Connect to AppleOne on LinkedIn
Follow AppleOne on Facebook
Follow AppleOne On Twitter
We’re refreshing our web site to make it even easier for you to communicate and work with us.
Get your sneak peek here.
Keeping Policies in Step with the Digital Age
The holidays are a well-deserved break for employees and employers - a chance to relax and reflect on the past year's accomplishments. Now that the new year is underway, workplaces are gearing up to succeed. Various workplace issues are more relevant than ever, and it's the perfect time to make workers aware of your company's policies and procedures. There's no better time to clarify the guidelines they are expected to follow and to address up-to-the-minute issues that affect everyone in the workplace.
Overcoming E-mail Overload to Regain Productivity
By Joan Lloyd
Do you receive too much e-mail?
Do you send too much e-mail?
Does your e-mail have a negative affect on your productivity?
How many hours a day do you spend on e-mail?
Those were the questions the IABC (International Association of Business Communicators) asked their members around the globe recently. Any guesses about their responses? Their answers, in a nutshell were: 'Yes', 'Yes', 'Yes', and 'too much'. I've been hearing similar refrains from colleagues and clients, so, to learn more, I spoke with the President of the IABC, Julie Freeman, about the study.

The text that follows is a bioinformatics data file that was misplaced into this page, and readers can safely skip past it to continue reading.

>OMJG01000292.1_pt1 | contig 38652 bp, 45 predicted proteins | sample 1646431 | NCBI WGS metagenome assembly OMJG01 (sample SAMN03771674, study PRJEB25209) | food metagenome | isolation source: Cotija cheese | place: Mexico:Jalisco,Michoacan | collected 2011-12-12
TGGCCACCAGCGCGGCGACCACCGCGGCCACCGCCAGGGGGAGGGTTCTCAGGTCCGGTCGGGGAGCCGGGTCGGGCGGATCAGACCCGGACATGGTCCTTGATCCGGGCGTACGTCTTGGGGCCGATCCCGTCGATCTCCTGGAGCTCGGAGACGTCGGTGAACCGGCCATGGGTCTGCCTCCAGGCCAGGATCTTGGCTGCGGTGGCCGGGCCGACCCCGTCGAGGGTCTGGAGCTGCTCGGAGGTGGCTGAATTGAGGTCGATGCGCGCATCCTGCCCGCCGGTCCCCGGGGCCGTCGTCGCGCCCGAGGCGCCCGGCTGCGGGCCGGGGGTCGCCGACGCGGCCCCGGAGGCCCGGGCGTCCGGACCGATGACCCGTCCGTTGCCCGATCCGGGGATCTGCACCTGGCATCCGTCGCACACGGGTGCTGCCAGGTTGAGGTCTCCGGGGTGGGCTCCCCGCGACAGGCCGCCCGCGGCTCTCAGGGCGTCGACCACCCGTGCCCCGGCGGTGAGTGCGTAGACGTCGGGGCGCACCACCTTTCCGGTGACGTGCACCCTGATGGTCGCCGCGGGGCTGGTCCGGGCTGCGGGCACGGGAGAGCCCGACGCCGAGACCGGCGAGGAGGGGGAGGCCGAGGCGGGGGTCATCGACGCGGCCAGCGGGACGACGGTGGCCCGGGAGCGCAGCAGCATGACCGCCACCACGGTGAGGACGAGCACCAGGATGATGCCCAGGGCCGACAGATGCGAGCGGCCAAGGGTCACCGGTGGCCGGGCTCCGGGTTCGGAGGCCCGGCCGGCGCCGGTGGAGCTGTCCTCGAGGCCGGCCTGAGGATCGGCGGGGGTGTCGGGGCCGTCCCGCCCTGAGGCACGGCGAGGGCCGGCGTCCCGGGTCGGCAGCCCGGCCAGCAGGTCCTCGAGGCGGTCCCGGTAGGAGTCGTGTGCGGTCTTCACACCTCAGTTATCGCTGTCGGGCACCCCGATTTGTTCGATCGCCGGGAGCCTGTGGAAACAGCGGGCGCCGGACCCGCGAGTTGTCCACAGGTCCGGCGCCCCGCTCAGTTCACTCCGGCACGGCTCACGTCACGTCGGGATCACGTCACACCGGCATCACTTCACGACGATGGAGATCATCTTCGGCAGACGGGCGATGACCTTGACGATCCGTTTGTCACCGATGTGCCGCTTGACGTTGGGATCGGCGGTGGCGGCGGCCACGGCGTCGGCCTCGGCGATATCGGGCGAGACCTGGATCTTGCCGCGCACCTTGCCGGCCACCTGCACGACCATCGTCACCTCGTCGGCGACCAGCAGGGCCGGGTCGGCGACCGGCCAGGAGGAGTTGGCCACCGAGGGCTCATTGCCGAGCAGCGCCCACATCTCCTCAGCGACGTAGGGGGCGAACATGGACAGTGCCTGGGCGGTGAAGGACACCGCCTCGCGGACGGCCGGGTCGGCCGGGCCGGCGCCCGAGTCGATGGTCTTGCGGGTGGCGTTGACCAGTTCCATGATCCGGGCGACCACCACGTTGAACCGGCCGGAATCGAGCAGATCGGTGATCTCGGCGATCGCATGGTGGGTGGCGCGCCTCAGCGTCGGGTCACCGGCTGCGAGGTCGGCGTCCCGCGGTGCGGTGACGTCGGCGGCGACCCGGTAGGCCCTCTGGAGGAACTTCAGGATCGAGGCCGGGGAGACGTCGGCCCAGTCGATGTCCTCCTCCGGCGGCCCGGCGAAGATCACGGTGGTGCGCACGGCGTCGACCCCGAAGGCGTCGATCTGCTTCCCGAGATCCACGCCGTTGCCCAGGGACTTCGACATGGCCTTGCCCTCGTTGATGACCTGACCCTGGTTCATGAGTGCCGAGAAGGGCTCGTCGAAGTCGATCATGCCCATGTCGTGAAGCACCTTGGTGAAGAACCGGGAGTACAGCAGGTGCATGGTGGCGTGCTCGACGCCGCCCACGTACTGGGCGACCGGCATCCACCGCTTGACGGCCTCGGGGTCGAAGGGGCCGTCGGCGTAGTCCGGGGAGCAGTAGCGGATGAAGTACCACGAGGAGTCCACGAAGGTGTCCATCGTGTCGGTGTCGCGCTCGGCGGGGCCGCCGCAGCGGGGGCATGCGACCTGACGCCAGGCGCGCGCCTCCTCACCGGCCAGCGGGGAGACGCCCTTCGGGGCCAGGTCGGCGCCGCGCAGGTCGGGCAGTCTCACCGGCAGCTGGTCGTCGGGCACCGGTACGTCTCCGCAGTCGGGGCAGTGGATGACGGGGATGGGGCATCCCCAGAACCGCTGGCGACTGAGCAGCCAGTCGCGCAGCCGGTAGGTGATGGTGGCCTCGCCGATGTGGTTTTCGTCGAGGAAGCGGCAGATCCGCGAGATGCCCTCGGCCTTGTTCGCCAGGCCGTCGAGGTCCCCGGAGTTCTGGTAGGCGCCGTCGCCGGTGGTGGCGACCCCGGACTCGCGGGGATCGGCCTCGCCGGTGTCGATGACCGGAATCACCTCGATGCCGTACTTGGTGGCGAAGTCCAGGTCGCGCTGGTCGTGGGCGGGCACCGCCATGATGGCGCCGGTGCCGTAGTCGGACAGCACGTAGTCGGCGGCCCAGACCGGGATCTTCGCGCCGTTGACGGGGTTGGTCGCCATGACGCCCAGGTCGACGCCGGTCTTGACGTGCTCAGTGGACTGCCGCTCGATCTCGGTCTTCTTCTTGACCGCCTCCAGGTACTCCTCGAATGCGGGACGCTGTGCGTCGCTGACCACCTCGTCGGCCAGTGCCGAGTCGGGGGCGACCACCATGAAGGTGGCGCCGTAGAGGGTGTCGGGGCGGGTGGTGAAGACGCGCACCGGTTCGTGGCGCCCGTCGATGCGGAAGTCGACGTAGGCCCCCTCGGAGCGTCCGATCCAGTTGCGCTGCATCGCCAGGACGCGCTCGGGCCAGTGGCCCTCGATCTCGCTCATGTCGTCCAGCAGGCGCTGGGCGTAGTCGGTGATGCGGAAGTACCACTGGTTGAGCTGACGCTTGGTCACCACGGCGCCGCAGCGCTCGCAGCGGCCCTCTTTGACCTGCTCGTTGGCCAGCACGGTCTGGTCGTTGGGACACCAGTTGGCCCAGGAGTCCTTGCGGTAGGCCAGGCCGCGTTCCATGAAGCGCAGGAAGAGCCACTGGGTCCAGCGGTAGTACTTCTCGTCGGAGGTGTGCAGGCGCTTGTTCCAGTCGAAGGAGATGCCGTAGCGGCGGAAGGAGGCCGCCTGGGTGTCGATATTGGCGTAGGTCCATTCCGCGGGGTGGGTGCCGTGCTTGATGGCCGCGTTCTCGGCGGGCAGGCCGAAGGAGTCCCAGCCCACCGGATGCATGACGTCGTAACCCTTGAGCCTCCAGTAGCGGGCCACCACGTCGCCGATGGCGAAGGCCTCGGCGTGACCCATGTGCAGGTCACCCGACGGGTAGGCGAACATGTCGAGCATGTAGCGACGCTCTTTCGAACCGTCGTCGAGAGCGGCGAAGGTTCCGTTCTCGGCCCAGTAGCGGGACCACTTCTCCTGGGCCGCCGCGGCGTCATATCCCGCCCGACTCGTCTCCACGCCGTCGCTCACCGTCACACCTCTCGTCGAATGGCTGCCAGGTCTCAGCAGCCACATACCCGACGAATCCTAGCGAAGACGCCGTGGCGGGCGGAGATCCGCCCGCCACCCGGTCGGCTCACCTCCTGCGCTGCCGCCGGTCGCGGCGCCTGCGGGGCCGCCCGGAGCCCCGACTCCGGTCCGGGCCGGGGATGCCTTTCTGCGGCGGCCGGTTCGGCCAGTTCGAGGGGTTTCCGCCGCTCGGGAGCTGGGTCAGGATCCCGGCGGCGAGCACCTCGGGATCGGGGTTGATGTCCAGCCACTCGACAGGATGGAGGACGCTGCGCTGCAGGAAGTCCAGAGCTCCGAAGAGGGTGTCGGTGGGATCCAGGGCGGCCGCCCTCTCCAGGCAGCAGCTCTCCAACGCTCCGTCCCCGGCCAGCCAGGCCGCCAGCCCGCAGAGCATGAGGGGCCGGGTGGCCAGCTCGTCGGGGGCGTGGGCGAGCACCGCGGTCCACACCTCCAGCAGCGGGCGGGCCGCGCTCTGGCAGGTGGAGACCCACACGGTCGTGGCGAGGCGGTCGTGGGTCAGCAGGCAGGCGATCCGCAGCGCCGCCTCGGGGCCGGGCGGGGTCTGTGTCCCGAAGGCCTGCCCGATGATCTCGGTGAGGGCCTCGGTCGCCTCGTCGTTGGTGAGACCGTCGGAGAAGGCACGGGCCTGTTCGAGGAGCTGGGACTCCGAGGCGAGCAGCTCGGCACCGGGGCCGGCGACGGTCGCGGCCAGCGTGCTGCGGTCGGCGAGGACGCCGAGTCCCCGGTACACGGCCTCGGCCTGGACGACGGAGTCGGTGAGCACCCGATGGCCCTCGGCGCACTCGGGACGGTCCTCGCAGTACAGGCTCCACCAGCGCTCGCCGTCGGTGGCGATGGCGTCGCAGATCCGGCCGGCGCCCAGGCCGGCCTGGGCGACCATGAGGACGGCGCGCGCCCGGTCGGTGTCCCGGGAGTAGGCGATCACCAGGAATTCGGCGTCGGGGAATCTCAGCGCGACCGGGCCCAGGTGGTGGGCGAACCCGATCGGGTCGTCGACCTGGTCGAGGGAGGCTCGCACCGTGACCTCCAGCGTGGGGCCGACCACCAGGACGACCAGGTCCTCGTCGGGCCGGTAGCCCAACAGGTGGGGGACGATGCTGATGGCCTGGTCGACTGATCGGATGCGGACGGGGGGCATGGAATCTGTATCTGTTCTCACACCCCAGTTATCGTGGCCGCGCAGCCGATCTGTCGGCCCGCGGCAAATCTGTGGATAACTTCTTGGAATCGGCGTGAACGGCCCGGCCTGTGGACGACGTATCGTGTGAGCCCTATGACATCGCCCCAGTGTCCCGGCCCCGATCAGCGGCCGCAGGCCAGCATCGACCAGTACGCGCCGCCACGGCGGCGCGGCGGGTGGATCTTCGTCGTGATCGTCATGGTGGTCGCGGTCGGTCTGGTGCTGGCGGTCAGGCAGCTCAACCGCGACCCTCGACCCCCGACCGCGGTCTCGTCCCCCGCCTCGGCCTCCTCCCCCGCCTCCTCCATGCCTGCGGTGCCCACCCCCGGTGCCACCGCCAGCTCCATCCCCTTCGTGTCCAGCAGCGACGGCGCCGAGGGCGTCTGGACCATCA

12: The Elements of Great Managing
by Rodd Wagner, James K. Harter
Any manager faced with a challenge and looking to turn around their team's performance will be bolstered by 12: The Elements of Great Managing. It's a follow-up to the wildly successful First Break All the Rules and the content is distilled from Gallup's 10 million employee and manager interviews. The best thing about this book is that it speaks to supervisors in many different managing facets. Whether you are at a small company, managing remotely or in charge of a large team, you'll find insights relating to increasing productivity and keeping people engaged on the job.
Q. We're in the final decision stage on a new hire, and one of my team members happened upon the MySpace profile of our top candidate. There is some questionable material in there, and I'm trying to decide how to weight that. She looks really good in all other aspects, and I'm inclined to ignore the web site. How are other people handling that?
A. There is no question that this will be an increasingly common issue as a new generation of workers grows-up conducting more and more of their personal lives online. There doesn't seem to be a consensus as to how employers should use the information that they can now find.
Give Us Your Opinion